Audits and investigations into the effects of ObamaCare from congressional committees, government auditors, advocacy groups, and others.
ObamaCare was rushed through the legislative process, and a drafting error could sharply limit access to life-saving drugs for children. “The error was a simple and unintentional omission in the final, frenetic days of drafting the landmark legislation and reconciling House and Senate versions. Con gressional staff intended to allow children’s hospitals continued access to the portion of a federal program that offers below-market prices on 347 specific medicines for rare, life-threatening conditions. But that language was accidentally altered.”
ObamaCare is filled with perverse incentives and unintended consequences which will lead to declining patient care. “Consumer advocates fear that the health care law could worsen some of the very problems it was meant to solve — by reducing competition, driving up costs and creating incentives for doctors and hospitals to stint on care, in order to retain their cost-saving bonuses.”
“Dr. Donald Berwick has his coming out party today in Washington. After President Obama snuck him into office during a recess appointment as the head of the second largest health insurance company in the world- CMS (Center for Medicare and Medicaid Services) without so much as a single hearing, Senators finally have an opportunity to meet him during a Finance Committee meeting.”
“My conversations lead me to believe that many people are expecting that the plans offered in the exchanges will be Medicare-like in many ways. I feel like many people think they will have choice of doctor, choice of hospital, and the ability to dictate care. I’m not seeing how insurance companies will be able to offer such products at prices people can afford. As I talk to more and more people in the insurance industry, my thoughts seem confirmed. I may be wrong, but I think it’s worth addressing. Mistaken expectations have been, and continue to be, a real problem in health care reform.”
Medicare is facing a huge 23% cut to doctor reimbursements starting December 1. Doctors are panicking, and it will likely be overturned, but ObamaCare is paid for with the same type of across the board cuts to Medicare payments. “Breast cancer surgeon Kathryn Wagner has posted a warning in her waiting room about a different sort of risk to patients’ health: She’ll stop taking new Medicare cases if Congress allows looming cuts in doctors’ pay to go through.”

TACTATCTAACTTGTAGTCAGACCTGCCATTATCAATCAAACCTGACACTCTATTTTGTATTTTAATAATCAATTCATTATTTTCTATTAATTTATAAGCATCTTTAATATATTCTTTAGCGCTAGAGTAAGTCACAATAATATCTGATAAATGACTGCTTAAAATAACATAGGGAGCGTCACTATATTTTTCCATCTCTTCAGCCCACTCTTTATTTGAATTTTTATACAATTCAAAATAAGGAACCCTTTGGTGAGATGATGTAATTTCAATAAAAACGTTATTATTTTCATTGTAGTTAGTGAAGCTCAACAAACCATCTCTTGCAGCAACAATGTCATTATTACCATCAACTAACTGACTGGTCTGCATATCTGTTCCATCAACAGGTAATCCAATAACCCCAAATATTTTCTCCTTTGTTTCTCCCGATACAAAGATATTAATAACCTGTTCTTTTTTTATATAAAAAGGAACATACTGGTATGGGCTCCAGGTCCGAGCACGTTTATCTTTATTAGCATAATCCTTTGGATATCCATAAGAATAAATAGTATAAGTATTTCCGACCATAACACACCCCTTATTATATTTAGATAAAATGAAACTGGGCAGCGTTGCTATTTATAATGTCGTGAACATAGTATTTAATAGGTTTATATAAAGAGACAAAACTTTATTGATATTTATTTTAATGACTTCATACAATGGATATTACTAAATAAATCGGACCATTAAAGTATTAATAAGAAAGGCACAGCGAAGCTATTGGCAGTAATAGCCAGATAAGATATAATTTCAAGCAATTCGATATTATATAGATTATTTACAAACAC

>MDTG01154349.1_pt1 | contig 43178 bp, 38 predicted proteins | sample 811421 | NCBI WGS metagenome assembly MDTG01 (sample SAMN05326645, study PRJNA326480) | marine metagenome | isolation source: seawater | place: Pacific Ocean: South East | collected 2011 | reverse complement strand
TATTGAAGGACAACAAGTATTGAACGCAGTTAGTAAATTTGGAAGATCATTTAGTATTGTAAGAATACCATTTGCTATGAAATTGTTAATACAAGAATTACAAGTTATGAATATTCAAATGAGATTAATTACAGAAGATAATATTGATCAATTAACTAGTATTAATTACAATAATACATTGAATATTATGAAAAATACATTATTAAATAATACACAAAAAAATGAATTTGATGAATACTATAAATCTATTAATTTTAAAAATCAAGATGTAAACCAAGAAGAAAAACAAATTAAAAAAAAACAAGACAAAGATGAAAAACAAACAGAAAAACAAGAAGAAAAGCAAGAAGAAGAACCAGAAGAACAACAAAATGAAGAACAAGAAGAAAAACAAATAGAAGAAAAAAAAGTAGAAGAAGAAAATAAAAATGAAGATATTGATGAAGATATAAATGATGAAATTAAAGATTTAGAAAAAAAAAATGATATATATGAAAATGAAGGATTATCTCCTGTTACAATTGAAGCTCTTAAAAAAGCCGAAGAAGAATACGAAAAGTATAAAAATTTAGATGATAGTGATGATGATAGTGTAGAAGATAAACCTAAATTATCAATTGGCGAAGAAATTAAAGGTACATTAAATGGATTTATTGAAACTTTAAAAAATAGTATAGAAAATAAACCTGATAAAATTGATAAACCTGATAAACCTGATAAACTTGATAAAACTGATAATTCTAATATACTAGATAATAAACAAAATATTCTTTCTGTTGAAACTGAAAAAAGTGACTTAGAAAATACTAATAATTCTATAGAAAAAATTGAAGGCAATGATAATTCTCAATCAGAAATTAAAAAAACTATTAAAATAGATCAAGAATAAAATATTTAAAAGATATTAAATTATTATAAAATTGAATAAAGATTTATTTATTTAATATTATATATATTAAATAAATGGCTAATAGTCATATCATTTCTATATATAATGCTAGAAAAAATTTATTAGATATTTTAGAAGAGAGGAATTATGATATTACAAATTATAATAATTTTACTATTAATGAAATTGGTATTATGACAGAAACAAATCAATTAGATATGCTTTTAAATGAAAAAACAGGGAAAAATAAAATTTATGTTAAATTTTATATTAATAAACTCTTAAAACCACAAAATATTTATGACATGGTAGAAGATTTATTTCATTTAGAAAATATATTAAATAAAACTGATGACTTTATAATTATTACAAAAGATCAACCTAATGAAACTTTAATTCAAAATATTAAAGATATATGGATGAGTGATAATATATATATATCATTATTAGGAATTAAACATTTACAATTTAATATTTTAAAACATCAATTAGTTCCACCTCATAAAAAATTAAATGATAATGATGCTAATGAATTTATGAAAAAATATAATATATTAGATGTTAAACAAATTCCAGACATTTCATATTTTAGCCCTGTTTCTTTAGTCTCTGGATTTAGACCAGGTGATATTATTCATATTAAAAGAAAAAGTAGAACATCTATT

“Health providers dropping Medicare patients is the worst case scenario, especially in light of the flood of baby boomers set to retire and join Medicare. For now, many hospitals are preparing for revenue cuts as best they can. For Memorial Hospital, this means reducing the work force.”
ObamaCare is planning to achieve significant savings in Medicare through creating Accountable Care Organizations to coordinate patient care. But these ACOs are unlikely to work because very few doctors and hospitals are equipped to set them up any time soon.
“While hospital leaders admit the economy sparked this problem, it says the Obama Health Care Reform Act gave the hospital a one-two punch. While more people may soon get more health coverage, Obama’s plan cuts reimbursement dollars for hospitals at a time administrators say they could use them most.”
“Democrats and their media apologists just can’t bring themselves to believe that there is anything substantive behind opposition to Obamacare. And so, instead of engaging in serious argument, they offer up condescending nonsense — such as this New York Times editorial which supposedly debunks the myths being peddled on the campaign trail by candidates trying to stir up opposition to Obamacare.”
“Patient choice looks to be the first casualty of Obamacare. The new healthcare law gives the federal government unprecedented control over medical decisions. And one bureaucrat in particular looks to be leading the crusade for more public power: Dr. Donald Berwick, the new director of the Centers for Medicare and Medicaid Services (CMS). CMS may be obscure. But it wields enormous influence over the availability of treatments. If CMS decides a treatment isn’t worth its price, public insurance programs like Medicare and Medicaid will stop covering it, and patients will lose access to the treatment.”